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This report is taken from PN Review 237, Volume 44 Number 1, September - October 2017.

Can a Program Write a Poem? Daniel Brown
I WAS STRUCK BY SOMETHING in a recent opinion piece in the New York Times by Thomas Friedman: not the opinion, which I’ve forgotten (my fault, not the estimable Friedman’s), but a mention in passing of some news from the poetry world. Computers are now writing poems that pass for poems by people.

I hadn’t been aware of this development, but it isn’t terribly surprising. Computers have been writing convincing-sounding music for a while now, and chimpanzees, not to mention elephants, have been painting canvasses that aren’t just passable but salable, so it only stands to reason that a program can write something indistinguishable from poetry by a human. I’m thinking in particular of the dissociative sort of poetry that inspired the title of the critic Stephen Burt’s engaging book about it, Close Calls with Nonsense. (Burt emphasises the ‘close calls’ part; another critic might have proceeded differently.) I’m no programmer, but I don’t see why the production of such poetry couldn’t be automated: hook a lexicon up to a randomiser and you’d be halfway home. It would be harder to program the writing of a more sensible sort of poetry, though to go by the existence of code that produces decent prose (which tends to make at least a bow to reason), such programming wouldn’t seem to be impossible.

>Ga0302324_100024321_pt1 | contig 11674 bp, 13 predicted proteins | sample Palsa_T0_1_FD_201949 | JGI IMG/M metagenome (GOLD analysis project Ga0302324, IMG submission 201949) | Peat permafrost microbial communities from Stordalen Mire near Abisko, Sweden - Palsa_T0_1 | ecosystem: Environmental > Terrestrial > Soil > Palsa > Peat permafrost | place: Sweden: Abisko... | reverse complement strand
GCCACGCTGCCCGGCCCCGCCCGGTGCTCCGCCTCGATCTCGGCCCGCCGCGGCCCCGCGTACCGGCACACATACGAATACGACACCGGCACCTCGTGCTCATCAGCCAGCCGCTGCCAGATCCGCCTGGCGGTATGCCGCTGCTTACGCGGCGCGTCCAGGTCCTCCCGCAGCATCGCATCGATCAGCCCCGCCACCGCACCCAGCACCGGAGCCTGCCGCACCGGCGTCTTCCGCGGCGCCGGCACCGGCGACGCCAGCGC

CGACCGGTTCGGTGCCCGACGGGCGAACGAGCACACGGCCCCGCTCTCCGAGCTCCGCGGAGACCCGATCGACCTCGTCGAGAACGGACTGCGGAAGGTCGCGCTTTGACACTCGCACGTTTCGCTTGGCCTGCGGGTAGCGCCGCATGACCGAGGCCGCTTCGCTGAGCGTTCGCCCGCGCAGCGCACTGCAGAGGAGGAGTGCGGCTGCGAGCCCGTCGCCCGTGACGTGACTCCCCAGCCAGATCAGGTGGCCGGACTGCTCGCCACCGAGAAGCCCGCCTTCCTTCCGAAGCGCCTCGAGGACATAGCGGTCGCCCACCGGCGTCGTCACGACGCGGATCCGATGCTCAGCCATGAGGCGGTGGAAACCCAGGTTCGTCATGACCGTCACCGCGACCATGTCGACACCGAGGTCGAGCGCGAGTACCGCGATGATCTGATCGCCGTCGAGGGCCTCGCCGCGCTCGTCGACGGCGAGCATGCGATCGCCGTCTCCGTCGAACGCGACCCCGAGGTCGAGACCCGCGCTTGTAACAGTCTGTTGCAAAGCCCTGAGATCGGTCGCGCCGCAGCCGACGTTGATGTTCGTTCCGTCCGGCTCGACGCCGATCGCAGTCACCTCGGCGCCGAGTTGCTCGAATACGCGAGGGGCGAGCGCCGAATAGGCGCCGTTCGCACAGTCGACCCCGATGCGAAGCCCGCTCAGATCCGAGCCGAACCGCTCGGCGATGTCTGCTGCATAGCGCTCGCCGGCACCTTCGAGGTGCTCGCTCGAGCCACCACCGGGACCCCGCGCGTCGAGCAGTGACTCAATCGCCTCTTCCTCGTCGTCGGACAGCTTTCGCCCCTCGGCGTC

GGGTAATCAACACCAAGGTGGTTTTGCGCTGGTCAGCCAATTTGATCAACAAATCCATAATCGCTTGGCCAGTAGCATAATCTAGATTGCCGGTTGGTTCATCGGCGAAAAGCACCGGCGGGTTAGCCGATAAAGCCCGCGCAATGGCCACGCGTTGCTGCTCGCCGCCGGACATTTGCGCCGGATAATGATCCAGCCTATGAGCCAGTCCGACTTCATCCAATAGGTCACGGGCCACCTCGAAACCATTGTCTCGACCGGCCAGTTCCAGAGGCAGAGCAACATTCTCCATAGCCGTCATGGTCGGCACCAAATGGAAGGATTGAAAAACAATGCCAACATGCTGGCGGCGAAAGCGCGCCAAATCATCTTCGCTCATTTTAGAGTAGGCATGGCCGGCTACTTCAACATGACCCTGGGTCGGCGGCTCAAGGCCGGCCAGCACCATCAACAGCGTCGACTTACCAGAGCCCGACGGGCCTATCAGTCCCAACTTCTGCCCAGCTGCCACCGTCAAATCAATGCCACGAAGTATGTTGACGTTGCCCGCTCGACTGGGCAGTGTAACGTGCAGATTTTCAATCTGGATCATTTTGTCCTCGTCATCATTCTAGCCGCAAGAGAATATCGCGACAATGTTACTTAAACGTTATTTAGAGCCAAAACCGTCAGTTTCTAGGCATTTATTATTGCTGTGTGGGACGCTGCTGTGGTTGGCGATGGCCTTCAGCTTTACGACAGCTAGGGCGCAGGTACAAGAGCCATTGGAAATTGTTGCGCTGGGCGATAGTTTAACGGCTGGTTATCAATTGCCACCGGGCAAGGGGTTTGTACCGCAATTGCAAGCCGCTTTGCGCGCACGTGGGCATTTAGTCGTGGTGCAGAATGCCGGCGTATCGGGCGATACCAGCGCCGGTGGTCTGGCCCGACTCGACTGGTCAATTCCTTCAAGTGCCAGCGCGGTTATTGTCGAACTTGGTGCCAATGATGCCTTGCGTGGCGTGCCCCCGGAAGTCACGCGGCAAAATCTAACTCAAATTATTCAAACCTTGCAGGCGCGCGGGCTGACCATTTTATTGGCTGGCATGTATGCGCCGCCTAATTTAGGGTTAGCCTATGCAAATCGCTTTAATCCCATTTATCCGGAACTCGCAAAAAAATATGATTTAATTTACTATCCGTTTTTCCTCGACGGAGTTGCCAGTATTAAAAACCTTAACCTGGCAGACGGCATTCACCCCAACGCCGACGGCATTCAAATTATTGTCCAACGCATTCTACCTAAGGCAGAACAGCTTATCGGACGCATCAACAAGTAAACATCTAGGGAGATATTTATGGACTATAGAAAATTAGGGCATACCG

But even the cleverest code would have trouble coming up with something like the opening of W. S. Merwin’s ‘For the Anniversary of My Death’:


Every year without knowing it I have passed the day   ...


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